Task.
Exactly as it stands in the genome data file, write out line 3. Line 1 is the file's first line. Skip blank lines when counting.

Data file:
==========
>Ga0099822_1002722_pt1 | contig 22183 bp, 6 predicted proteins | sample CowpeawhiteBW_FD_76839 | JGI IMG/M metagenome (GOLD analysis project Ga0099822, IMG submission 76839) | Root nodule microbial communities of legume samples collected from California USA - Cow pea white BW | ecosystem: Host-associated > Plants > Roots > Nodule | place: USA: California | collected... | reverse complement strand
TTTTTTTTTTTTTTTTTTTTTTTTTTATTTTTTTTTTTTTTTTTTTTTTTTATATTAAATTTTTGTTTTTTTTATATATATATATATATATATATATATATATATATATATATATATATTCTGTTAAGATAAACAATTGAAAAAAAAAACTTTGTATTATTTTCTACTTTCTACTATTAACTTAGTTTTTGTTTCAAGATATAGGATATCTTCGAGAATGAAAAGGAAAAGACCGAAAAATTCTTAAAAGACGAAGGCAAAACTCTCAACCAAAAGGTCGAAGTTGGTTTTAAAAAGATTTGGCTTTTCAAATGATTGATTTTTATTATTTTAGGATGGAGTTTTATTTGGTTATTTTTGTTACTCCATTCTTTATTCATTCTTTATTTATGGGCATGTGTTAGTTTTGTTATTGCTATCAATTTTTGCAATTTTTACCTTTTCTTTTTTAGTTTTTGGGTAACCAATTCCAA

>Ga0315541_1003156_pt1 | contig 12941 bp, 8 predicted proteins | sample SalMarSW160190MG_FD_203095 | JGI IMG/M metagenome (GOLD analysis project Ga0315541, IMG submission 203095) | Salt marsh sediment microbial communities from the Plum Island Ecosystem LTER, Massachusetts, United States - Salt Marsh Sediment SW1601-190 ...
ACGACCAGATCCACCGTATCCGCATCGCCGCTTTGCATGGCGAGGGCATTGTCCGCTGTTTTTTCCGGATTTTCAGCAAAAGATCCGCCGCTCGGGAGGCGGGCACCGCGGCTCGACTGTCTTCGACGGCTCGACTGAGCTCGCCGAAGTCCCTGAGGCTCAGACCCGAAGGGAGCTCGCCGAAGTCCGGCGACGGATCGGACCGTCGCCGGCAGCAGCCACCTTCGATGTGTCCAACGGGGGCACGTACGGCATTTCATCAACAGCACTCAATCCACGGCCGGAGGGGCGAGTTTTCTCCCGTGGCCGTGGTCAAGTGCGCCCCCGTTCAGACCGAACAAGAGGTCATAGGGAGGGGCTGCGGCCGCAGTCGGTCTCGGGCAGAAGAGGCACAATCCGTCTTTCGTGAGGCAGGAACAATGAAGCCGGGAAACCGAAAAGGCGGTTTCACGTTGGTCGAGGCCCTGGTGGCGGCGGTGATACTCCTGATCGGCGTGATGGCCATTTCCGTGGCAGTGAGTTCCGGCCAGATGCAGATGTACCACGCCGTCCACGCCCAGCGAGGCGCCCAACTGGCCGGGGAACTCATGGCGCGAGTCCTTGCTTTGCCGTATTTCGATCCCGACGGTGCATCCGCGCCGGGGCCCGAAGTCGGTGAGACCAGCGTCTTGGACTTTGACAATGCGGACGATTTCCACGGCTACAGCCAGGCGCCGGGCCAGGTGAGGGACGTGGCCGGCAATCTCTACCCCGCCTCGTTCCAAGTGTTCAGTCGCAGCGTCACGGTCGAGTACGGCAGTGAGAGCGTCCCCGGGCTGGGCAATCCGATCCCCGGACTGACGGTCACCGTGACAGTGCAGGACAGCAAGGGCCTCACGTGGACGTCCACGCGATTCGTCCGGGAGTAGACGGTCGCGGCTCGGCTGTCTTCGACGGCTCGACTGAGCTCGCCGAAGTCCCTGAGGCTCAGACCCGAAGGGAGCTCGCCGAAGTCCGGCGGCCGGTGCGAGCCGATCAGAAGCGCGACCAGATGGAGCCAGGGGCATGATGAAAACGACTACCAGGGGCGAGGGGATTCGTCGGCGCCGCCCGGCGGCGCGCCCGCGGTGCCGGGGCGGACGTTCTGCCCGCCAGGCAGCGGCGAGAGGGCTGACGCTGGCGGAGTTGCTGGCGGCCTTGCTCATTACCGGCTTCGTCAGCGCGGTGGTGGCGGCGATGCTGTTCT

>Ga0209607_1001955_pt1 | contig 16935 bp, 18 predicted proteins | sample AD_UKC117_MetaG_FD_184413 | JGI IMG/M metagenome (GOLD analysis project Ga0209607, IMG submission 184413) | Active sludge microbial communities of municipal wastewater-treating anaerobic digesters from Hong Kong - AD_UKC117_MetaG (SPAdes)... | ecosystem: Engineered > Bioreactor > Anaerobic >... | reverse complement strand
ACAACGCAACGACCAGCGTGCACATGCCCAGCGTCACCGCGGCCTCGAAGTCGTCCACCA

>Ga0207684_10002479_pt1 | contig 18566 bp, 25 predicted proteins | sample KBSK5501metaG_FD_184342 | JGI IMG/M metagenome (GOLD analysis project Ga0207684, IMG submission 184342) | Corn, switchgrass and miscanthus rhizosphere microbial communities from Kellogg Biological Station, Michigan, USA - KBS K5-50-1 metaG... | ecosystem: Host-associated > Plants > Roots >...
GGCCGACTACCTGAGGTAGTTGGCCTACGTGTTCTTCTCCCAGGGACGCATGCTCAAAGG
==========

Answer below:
>Ga0315541_1003156_pt1 | contig 12941 bp, 8 predicted proteins | sample SalMarSW160190MG_FD_203095 | JGI IMG/M metagenome (GOLD analysis project Ga0315541, IMG submission 203095) | Salt marsh sediment microbial communities from the Plum Island Ecosystem LTER, Massachusetts, United States - Salt Marsh Sediment SW1601-190 ...